The pain-relieving properties of opioids depend on a different set of opioid receptors on cells in the body’s pain pathways. When these receptors are activated they block pain signals from reaching the brain, thereby providing significant pain relief.
You also have opioid receptors in your digestive system. And activation of those receptors can lead to constipation and nausea, both of which are commonly associated with the use of opioid drugs.
The Role of Dopamine in Addiction
The activation of these opioid receptors in the reward circuit also leads to the release of unusually large bursts of the neurotransmitter dopamine. And those bursts of dopamine are what makes opioids, and all other drugs of abuse, so addictive.
To understand why, we need to understand how the brain interprets the release of dopamine in the reward circuit. And there are two important parts of the puzzle that together help to explain the neural mechanisms of addiction. The first is dopamine’s role in CRAVING. And the second is dopamine’s role in reward prediction.
Learn more: Addiction 101
First, Consider Craving
For a long time, scientists thought that the release of dopamine reflected pleasure or liking. But a number of studies now suggest that dopamine release is really more about wanting. And not normal, run-of-the-mill wanting, but intense craving.
For example, mice that have been genetically engineered to release more dopamine than normal, seem to crave food in a way that normal mice don’t. For one thing, they will run much faster and farther to get it compared with normal mice.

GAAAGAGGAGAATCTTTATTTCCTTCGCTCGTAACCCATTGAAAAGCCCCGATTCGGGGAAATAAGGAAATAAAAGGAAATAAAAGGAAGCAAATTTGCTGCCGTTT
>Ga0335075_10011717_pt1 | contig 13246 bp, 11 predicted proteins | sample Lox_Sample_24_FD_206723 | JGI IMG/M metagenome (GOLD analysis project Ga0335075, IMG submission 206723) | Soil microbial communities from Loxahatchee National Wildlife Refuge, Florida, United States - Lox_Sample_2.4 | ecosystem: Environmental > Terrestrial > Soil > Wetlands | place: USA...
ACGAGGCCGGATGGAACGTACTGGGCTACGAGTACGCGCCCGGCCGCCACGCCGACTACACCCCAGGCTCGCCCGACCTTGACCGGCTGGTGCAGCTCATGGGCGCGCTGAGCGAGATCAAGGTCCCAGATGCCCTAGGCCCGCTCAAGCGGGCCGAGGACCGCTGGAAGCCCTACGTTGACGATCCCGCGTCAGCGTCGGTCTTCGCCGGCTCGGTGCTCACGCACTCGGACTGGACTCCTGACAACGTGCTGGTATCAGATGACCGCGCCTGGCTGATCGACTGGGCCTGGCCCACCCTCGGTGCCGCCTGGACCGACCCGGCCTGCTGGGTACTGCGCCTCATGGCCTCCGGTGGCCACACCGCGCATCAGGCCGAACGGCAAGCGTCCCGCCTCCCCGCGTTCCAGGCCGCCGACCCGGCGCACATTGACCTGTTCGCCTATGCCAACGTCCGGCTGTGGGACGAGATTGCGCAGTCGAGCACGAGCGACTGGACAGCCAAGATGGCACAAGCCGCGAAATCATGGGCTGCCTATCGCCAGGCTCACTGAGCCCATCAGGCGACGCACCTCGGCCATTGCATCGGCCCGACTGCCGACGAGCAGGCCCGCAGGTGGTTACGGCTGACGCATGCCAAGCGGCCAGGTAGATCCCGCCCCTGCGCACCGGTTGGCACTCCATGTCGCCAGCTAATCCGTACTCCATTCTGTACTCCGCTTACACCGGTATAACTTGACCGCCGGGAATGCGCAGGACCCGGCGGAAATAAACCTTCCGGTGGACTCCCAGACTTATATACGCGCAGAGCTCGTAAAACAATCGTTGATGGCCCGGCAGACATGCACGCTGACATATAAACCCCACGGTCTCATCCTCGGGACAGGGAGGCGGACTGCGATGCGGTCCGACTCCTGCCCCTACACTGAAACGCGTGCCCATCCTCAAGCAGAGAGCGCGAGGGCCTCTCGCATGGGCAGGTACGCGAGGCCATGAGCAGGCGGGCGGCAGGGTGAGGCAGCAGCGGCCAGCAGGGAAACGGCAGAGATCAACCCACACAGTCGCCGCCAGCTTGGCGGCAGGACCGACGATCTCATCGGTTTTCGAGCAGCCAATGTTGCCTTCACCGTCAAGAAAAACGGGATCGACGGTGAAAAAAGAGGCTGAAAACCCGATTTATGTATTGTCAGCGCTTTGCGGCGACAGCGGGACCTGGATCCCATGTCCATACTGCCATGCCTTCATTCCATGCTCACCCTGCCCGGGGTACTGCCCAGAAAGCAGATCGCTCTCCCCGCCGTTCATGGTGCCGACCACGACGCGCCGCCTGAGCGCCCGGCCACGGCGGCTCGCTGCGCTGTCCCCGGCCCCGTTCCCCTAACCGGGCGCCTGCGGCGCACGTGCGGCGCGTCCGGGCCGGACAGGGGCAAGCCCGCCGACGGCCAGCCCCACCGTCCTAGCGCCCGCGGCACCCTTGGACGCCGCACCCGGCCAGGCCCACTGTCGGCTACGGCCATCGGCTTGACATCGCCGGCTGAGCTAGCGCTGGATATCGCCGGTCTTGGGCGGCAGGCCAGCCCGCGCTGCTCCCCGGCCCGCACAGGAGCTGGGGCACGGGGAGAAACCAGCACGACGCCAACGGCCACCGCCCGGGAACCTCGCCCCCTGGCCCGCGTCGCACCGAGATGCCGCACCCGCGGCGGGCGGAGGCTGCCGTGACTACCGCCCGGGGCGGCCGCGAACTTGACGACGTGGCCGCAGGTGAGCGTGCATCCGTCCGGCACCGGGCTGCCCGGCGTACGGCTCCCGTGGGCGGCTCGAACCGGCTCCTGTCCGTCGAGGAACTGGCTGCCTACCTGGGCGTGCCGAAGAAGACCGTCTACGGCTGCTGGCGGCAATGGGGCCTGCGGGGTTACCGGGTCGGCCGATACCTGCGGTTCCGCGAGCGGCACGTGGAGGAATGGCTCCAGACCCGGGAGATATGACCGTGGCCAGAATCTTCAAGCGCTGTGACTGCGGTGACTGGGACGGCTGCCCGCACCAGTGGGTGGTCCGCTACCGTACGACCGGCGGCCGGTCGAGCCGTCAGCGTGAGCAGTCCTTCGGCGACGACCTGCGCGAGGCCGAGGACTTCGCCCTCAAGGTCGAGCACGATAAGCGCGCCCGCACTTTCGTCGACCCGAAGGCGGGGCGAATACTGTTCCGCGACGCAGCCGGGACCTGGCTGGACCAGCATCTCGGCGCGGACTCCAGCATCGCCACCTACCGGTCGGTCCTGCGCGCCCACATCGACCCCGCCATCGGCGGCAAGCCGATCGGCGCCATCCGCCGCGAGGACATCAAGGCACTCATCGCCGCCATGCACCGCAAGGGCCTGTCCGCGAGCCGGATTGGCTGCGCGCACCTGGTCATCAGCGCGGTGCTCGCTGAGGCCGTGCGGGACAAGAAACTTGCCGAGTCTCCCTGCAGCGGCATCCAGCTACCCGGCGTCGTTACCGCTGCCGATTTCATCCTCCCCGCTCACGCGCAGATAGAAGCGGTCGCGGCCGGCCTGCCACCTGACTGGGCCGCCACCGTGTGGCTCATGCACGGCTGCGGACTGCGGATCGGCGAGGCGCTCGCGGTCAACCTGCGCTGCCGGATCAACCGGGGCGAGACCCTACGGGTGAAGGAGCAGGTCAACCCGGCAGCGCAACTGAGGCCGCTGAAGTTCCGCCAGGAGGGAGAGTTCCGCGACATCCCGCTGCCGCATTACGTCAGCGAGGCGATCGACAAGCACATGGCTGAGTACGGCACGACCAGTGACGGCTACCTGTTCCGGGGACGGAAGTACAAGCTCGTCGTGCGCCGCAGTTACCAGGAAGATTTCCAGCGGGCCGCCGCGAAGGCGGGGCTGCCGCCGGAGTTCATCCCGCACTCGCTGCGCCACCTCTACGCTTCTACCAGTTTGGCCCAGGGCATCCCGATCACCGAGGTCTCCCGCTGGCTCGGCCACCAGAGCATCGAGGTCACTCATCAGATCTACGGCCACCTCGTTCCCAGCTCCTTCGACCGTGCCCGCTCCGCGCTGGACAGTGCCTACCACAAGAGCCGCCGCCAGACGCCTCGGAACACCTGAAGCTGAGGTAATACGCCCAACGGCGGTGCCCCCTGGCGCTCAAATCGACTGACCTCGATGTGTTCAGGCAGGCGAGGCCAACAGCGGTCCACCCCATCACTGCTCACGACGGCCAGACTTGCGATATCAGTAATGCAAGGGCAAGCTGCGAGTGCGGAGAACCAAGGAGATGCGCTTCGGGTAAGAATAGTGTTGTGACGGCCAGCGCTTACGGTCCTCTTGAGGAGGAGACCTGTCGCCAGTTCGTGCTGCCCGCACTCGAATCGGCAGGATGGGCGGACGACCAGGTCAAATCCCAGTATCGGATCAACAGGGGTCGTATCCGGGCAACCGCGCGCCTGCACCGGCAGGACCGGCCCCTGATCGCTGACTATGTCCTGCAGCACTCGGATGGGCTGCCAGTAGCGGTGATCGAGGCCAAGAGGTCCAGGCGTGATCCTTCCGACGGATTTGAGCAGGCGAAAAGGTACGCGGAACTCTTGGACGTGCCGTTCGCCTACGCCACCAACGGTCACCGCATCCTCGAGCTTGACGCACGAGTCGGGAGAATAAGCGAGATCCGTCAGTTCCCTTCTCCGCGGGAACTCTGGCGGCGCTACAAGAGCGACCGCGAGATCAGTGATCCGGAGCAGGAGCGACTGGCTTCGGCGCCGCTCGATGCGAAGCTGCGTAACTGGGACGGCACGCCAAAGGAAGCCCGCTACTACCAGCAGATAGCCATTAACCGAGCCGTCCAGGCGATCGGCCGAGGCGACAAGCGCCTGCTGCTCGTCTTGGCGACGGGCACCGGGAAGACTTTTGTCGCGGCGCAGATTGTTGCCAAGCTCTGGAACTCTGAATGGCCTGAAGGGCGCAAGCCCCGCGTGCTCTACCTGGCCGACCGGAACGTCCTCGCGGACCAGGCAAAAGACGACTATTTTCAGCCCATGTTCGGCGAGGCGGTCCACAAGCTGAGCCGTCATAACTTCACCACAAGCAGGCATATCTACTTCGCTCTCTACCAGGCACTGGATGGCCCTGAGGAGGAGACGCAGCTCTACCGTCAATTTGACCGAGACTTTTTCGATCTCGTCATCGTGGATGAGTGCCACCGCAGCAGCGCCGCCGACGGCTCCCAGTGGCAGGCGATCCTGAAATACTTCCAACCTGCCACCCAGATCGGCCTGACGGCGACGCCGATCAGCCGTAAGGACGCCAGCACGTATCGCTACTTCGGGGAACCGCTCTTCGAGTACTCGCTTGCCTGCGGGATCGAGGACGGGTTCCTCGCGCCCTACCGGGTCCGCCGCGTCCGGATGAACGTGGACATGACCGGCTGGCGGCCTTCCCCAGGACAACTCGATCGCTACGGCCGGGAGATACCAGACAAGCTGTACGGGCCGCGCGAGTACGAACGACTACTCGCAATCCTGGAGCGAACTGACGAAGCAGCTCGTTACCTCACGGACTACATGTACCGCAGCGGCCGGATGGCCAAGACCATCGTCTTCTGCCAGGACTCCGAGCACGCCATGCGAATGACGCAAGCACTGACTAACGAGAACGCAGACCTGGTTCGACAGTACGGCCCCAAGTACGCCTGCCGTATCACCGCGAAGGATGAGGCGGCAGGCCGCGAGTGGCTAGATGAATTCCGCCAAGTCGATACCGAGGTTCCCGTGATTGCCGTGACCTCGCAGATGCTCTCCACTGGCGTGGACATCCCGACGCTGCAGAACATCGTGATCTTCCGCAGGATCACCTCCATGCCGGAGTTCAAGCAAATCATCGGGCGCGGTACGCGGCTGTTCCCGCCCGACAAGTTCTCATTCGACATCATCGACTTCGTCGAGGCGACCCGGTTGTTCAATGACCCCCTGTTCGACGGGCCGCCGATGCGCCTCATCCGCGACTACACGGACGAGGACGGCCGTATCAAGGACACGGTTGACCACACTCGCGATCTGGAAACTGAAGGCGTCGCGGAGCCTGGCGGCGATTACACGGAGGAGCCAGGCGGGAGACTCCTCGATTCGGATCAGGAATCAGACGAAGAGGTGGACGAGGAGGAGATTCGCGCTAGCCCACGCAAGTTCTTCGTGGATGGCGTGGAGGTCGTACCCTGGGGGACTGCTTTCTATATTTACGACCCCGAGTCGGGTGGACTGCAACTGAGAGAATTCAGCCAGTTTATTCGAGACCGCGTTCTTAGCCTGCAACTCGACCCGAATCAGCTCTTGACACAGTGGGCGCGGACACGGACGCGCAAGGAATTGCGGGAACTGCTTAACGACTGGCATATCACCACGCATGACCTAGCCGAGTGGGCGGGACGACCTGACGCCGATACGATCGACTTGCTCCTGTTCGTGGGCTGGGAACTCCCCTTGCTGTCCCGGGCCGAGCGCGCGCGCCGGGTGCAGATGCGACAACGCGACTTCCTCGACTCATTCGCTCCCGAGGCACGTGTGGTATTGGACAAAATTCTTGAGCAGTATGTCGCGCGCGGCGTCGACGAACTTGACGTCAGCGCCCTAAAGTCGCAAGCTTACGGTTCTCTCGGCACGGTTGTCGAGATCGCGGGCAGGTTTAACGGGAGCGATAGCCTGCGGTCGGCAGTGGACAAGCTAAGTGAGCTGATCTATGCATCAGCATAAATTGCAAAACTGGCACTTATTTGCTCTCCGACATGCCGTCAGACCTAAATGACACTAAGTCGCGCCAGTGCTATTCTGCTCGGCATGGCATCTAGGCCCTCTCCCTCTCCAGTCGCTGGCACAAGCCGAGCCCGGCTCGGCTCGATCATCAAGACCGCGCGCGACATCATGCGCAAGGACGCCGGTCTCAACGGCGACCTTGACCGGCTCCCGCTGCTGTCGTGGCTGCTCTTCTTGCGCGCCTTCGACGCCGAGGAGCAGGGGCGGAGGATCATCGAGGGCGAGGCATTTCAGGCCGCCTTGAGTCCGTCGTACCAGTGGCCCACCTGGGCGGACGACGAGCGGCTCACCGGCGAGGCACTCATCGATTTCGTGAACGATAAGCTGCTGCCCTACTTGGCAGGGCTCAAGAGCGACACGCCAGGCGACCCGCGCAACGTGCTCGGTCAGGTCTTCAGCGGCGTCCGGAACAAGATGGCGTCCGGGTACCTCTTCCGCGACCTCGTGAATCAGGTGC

Conversely, mice that have been engineered NOT to produce dopamine exhibit the opposite symptoms. They don’t show any signs of wanting food at all. In fact, they won’t bother to walk across their cage to eat even if they’re starving to death.
On the other hand, these genetic alterations in dopamine levels don’t seem to influence how much the mice LIKE food. For example, mice typically exhibit characteristic facial expressions and mouth movements when they eat something they particularly like.
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But mice that produce more dopamine than normal don’t produce any more of these characteristic expressions when they eat than other mice do. And mice that produce less dopamine don’t produce fewer such expressions.
The bottom line is that a burst of dopamine in the reward circuit is associated with wanting or craving more than liking. And we’re not talking about thoughtful, planned wanting, like the long-term goal of wanting to be an engineer or a lawyer.
We’re talking about short-term cravings like wanting to eat some chocolate even though you’re going to eat dinner soon. Or wanting to watch the next episode of a TV show that you’re binging, even though it’s late and you need to get up early.
Learn more: Your Brain on Drugs
Reward Prediction Error